Clarity of vision can keep corruption at bay in oil nations
Improving the use of oil revenues in Equatorial Guinea, and countries like it, is the aim of a new initiative by Revenue Watch Institute and Transparency International, two non-government organisations campaigning against corruption and for better governance. I was privileged to contribute to their inaugural Revenue Watch Index, published last month and available at www.revenuewatch.org.
In countries with solid legal systems and efficient governments, mineral wealth has often been a catalyst for further development. Norway used North Sea petroleum as a springboard to develop a broad-based, high-tech economy, to accumulate more than $500bn in a fund for future generations, and to be consistently ranked as one of the world's best countries in which to live.
Some countries such as the UAE, Oman and Chile that were very poor at the time of the discovery of oil (or, in Chile's case, copper) nevertheless managed to use it to drive wider economic growth.
But in other places, such as Equatorial Guinea, Nigeria, Venezuela and Iraq, mineral wealth has become associated with a host of ills: corruption; poor economic performance; a lack of progress in human development issues such as education and health; autocracy; and militarisation and wars.
The reasons why one country benefits from minerals while another squanders them are complex and still under debate. But there is growing consensus that it is crucial for citizens and civil society to be able to hold their government to account for the way it manages its natural resources and spends the proceeds.
Studies show that countries with better access to information have better governance scores, higher economic growth, superior fiscal discipline and better credit scores.
To this end, the Revenue Watch Index ranks leading natural resources producers according to availability of key data, including: the amount of mineral production and consequent earnings; the details of contracts signed with private companies for extraction; how state-owned oil and mining companies and sovereign wealth funds are governed; what controls exist to prevent corruption; and how revenues are shared with local authorities.
The need for such an index is only growing more acute. Over the next 20 years, governments of the top producers in sub-Saharan Africa will receive $4 trillion in oil and gas revenues, far outstripping probable amounts of foreign aid. If well-directed, this money could be crucial in helping Africa make the leap into sustained economic growth and poverty alleviation that has occurred in recent years in China, India, Brazil, Vietnam and other economic tigers.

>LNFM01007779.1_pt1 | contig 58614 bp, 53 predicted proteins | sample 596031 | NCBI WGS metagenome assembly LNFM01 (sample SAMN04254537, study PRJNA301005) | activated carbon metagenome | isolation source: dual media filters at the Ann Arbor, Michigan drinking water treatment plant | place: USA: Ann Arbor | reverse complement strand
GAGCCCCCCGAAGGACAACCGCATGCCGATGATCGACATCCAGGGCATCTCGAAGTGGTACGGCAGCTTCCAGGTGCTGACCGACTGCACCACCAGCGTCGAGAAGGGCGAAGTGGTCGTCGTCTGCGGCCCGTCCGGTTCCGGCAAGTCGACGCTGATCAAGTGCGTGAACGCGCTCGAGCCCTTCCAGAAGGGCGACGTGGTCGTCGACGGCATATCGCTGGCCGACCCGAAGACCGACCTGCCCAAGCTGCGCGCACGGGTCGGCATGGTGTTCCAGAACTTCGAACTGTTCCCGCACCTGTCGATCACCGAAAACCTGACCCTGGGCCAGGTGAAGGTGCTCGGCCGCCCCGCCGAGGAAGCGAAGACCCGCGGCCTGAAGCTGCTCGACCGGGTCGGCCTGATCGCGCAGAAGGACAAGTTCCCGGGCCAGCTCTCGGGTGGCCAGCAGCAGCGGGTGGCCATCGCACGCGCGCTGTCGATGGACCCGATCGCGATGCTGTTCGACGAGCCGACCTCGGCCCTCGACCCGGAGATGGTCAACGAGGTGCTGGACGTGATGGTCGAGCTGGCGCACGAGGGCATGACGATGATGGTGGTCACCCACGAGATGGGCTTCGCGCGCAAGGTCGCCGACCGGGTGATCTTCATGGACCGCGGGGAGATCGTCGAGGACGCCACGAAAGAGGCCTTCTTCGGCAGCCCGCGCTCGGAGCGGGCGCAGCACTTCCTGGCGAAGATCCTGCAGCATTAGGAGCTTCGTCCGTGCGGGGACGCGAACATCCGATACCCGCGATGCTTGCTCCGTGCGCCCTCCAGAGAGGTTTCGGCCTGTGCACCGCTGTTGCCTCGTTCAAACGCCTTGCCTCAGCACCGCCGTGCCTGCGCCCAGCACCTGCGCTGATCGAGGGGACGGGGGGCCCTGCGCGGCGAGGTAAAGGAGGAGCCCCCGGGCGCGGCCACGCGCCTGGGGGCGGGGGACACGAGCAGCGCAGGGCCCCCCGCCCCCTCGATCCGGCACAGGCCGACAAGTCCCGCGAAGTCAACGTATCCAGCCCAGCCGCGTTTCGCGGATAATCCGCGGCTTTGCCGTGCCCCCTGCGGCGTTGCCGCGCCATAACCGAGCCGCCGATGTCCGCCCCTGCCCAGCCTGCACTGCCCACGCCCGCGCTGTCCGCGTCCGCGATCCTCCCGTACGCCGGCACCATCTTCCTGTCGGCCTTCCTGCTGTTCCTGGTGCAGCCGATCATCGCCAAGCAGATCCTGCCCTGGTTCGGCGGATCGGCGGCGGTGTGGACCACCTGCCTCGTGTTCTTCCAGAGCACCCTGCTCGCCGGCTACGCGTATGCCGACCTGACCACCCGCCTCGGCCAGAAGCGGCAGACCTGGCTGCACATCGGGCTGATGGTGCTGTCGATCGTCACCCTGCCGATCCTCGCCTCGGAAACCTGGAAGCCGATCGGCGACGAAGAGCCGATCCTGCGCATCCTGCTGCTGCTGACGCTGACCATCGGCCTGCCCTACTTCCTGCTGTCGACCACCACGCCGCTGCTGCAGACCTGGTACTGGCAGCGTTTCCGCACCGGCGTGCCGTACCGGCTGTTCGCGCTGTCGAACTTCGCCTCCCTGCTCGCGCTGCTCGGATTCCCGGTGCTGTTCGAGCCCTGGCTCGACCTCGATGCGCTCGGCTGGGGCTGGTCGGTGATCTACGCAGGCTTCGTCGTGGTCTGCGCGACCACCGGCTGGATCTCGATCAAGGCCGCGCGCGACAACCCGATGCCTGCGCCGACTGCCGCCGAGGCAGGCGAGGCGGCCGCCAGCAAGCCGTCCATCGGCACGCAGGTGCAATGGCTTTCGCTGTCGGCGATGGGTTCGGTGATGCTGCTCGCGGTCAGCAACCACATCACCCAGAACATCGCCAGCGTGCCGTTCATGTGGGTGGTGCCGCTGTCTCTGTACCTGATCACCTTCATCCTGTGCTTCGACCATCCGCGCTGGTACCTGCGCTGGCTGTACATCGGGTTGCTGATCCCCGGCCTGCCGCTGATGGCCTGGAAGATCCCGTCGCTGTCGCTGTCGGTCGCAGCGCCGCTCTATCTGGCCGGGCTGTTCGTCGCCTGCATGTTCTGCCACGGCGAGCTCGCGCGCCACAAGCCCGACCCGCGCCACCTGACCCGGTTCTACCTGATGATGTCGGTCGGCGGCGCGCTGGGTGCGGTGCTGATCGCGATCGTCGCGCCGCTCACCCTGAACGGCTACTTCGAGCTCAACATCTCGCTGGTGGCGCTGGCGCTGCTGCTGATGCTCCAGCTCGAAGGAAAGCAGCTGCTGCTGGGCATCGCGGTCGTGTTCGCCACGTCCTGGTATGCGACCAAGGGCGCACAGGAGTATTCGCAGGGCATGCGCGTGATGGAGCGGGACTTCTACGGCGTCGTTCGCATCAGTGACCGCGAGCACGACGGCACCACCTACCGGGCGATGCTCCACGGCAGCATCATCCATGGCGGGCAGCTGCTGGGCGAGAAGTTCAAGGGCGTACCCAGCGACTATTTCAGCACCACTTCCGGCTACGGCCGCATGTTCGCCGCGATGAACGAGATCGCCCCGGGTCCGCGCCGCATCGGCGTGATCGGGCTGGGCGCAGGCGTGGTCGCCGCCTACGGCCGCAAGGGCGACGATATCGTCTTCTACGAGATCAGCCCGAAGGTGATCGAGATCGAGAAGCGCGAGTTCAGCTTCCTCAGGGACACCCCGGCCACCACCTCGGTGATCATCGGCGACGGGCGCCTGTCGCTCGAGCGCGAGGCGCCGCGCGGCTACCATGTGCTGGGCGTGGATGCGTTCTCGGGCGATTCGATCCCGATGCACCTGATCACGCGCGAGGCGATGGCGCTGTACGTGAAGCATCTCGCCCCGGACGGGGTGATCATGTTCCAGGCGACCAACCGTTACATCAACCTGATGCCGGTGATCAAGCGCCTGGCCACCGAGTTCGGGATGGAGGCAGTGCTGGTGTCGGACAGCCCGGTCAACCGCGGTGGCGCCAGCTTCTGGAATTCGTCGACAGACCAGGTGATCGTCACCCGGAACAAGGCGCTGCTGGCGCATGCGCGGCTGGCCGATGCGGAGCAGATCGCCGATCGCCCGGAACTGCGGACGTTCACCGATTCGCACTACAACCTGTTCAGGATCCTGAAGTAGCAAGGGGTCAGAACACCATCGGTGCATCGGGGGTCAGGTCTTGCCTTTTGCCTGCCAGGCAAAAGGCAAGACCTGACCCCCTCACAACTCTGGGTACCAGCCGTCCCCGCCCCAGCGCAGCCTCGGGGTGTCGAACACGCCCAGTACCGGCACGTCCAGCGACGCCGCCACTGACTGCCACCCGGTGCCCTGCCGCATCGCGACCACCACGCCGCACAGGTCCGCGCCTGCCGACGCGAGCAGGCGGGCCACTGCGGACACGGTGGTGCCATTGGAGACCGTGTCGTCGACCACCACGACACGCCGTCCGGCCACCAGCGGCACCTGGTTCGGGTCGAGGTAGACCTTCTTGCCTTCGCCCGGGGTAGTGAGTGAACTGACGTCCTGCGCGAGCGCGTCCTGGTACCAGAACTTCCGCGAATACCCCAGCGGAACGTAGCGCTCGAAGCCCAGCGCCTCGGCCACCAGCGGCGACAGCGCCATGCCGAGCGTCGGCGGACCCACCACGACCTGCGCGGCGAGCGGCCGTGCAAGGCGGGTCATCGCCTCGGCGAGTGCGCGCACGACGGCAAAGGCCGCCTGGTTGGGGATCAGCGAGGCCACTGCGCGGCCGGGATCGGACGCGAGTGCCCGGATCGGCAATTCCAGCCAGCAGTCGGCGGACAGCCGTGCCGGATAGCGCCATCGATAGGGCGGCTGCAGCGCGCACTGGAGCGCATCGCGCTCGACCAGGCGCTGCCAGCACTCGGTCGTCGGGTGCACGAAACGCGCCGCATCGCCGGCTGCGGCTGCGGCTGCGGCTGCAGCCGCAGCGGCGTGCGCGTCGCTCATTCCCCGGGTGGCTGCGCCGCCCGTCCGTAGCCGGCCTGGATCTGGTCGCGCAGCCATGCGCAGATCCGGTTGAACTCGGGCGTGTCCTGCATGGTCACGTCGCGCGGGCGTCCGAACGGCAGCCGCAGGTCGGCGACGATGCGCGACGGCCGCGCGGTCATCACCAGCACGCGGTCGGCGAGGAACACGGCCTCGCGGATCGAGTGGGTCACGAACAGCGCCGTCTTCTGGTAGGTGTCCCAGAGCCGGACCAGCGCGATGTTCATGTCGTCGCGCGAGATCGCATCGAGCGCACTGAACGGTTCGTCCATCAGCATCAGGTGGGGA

New petroleum producers have recently emerged or will soon start output: Chad, Mauritania, Ghana, Uganda and Timor-Leste, among others. Chad and Mauritania have already suffered from political instability and misappropriation of revenues. But for the last three countries, the international community has made intense efforts to help them build their capabilities before the arrival of substantial mineral earnings.
In the MENA region, the picture is mixed. The UAE was not included in Revenue Watch's first report. Iraq was in 13th place out of 41, a surprisingly good performance given its issues with security and political conflict. It was at the top of the countries considered "partly transparent", and only two places behind the US. Iran, on the other hand, placed 32nd, almost bottom of the partly transparent group.
Most worrying, though, is that MENA contains three countries rated as having "scant transparency": Saudi Arabia at 34, Kuwait at 36 and Algeria at 38, barely ahead of Equatorial Guinea.
For a wealthy region with capable governments, this lack of transparency is disturbing. It makes it easier for corruption to flourish, as demonstrated in the recent scandal at Algeria's national oil company Sonatrach. It is all very well to lock up crooked officials, but much better to have an open environment in which graft is almost impossible to conceal.
For Kuwait, with its elected parliament, information about the country's dominant industry is essential for voters to be able to make well-informed choices, and for National Assembly members to hold the government to account.
And most of all, the MENA region, centre of the world's petroleum business, needs to be setting a good example. With instances such as the Saudi accession to the Group of 20 leading and emerging economies, and the UAE's hosting of the International Renewable Energy Agency, Middle East countries are increasingly gaining a voice and legitimacy in global affairs.
This role will be much strengthened by greater openness and accountability. The world is growing increasingly sophisticated at separating the genuine reformers from the impostors. UNESCO recently suspended a monstrously inappropriate quality-of-life award named after Mr Obiang.
Initiatives such as the Revenue Watch ranking are not a panacea. But the key is to see them as one component of sharing best practices and building competent, transparent and honest government institutions.
Instead of peering into the murky puddle of oil states such as Equatorial Guinea, people need to see clearly that their natural resources are being used for their benefit.
Robin Mills is an energy economist based in Dubai, and author of The Myth of the Oil Crisis
Updated: November 16, 2010 04:00 AM